S: I believe it is important that all aspiring musicians go through the complete life cycle of producing, releasing and promoting an album, doing much of it themselves. It helps you learn at micro levels what the music industry is all about. The other advantage is that you can control the creative process. I have put a lot of foundation myself so I can now relinquish control to others to help me with the promotion. I would be remiss not to acknowledge two very helpful individuals that made the promotional work much easier. First, Tina King (PhotopixByTina), is an amazing photographer who understood my music and my vision and delivered all my promotional photographs. Tina’s pictures captured how I wish to be portrayed. Then comes Denise Wilkins who used her exceptional graphic skills to generate my album cover and other promotional materials. Denise needed little direction and knew instantly what I was aiming for. Last but not least, critical writers such as yourself have reviewed my album and put a good word out for me. I am ever grateful to all of you.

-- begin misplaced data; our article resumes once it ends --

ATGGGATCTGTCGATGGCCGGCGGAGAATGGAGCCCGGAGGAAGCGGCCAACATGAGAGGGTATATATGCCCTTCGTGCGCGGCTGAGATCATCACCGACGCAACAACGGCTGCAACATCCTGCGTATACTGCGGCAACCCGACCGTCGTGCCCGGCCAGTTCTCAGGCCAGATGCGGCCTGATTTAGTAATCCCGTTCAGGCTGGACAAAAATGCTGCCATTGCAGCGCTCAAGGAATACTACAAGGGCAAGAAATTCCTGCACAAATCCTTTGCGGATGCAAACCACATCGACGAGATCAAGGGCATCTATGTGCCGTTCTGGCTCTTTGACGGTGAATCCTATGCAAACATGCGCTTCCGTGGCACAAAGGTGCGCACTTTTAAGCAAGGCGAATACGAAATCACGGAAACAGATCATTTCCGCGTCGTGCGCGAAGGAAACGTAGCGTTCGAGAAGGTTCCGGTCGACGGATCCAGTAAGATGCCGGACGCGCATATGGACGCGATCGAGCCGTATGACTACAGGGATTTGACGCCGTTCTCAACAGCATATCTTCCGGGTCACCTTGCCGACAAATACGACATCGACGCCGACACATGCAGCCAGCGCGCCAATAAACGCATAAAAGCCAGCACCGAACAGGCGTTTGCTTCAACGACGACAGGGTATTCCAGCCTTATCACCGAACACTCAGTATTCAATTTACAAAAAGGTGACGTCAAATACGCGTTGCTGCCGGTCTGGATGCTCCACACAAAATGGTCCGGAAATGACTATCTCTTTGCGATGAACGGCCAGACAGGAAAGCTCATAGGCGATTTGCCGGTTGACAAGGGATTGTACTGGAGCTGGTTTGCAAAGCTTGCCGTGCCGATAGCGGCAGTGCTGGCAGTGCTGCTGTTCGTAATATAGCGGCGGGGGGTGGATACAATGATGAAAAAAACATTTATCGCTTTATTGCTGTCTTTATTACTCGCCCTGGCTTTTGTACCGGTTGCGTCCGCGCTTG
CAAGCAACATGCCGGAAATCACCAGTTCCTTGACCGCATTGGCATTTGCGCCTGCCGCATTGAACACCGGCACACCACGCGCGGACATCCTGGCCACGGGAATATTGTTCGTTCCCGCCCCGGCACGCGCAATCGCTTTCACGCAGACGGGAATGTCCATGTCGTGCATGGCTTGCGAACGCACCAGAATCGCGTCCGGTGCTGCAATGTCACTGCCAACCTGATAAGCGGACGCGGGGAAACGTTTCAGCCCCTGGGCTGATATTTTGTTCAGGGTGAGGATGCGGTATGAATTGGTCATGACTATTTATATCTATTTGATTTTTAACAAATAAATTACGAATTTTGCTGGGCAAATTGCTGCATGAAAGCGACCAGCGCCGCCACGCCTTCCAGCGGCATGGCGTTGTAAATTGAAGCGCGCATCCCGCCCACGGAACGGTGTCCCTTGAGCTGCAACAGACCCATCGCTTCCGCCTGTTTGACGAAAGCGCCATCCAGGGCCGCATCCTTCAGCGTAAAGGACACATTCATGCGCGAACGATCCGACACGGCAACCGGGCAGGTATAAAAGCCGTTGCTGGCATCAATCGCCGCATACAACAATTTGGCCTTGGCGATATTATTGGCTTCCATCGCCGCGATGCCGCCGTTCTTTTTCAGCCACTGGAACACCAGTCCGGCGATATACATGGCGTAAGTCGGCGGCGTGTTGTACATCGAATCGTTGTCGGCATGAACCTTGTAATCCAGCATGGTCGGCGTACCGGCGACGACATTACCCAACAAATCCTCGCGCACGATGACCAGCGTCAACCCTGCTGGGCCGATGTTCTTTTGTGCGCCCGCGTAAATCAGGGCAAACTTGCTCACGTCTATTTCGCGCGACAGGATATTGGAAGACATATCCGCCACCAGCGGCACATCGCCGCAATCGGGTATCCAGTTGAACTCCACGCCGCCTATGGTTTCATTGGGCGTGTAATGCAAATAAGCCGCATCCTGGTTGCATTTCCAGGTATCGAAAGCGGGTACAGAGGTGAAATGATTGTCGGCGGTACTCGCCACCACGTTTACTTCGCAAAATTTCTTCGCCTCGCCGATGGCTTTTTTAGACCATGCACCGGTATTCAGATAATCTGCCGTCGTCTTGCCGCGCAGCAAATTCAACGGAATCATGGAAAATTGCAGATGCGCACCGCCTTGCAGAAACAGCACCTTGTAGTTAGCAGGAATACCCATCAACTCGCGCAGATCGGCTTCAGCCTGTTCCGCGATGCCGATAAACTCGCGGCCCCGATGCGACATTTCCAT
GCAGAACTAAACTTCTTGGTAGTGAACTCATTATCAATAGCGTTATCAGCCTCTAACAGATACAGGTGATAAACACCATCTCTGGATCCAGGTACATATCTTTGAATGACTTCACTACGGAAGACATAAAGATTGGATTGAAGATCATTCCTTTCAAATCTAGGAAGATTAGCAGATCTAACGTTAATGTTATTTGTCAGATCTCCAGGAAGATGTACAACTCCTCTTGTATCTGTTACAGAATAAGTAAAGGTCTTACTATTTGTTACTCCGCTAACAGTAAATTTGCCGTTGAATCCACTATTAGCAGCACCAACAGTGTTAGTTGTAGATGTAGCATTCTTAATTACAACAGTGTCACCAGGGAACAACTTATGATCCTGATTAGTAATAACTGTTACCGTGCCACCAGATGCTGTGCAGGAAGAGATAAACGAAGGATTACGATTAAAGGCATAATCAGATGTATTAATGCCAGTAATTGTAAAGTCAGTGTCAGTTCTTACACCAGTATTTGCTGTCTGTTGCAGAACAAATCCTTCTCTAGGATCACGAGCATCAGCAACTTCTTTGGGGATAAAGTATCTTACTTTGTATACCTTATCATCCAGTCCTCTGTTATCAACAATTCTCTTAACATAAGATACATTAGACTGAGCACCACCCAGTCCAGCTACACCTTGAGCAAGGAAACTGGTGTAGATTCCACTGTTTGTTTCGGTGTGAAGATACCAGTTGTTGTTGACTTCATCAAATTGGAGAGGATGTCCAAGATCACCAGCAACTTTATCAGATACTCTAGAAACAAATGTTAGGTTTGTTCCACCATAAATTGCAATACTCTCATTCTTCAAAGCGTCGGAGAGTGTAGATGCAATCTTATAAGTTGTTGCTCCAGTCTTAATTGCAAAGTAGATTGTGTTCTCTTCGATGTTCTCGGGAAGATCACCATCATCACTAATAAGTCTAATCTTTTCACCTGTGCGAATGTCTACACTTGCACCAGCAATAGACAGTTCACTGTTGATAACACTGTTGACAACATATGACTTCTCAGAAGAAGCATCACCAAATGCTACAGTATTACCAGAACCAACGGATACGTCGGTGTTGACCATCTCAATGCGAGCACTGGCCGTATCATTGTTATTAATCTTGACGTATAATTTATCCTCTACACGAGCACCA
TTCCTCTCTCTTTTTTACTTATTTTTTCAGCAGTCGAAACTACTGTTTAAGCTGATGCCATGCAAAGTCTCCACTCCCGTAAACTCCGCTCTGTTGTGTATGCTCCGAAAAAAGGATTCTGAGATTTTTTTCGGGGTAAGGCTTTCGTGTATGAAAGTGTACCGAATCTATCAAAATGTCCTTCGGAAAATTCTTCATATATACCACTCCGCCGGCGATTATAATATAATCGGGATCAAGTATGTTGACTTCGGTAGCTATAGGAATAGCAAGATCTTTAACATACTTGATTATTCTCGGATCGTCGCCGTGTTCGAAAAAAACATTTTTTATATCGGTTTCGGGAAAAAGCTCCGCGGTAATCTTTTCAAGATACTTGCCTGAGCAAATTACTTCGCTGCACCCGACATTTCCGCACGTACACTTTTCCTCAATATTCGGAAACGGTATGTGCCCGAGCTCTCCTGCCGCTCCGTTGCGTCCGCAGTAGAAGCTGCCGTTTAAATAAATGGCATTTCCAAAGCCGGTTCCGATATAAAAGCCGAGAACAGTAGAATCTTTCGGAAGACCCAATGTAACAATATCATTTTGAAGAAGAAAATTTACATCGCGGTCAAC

KP: How did you learn about some of the more unusual instruments on the album, such as duduk, erhu, and Uillean pipes?
S: I am quite familiar with the tones of many different instruments. Over the years I trained myself to maintain a thesaurus of sounds, so to speak. Dictated by the emotion that I need to express, I ask myself what type of sound I require. My mind brings back a list of possible instruments. For example, for the song “Where I Belong,” I needed an instrument that sounds like a child crying. It makes sense, as that song is my inner self wanting to belong to music and find every way of getting to it. Cirque du Soleil's Mystere and Dralion soundtracks used the Uilleann pipes in astonishing ways. The Uilleann pipe was thus an excellent choice for “Where I Belong.” If I like a sound I hear, I look up its name and memorize its tonal quality.
KP: Have you done a lot of traveling to be exposed to such a variety of ethnic musical styles?
S: My parents traveled the world and always took all of their children with them no matter what. I lived in and experienced quite a few cultures - Bangladesh, Libya, Germany/UK, USA, Saudi Arabia, and Canada. Toronto being so culturally diverse, I interact a lot with people from other parts of the world that I have never been to. My global experience provides me with universal themes. As I compose, I find that a mix of western and eastern styles or instruments better complement the theme.
KP: Are any of your family members musicians?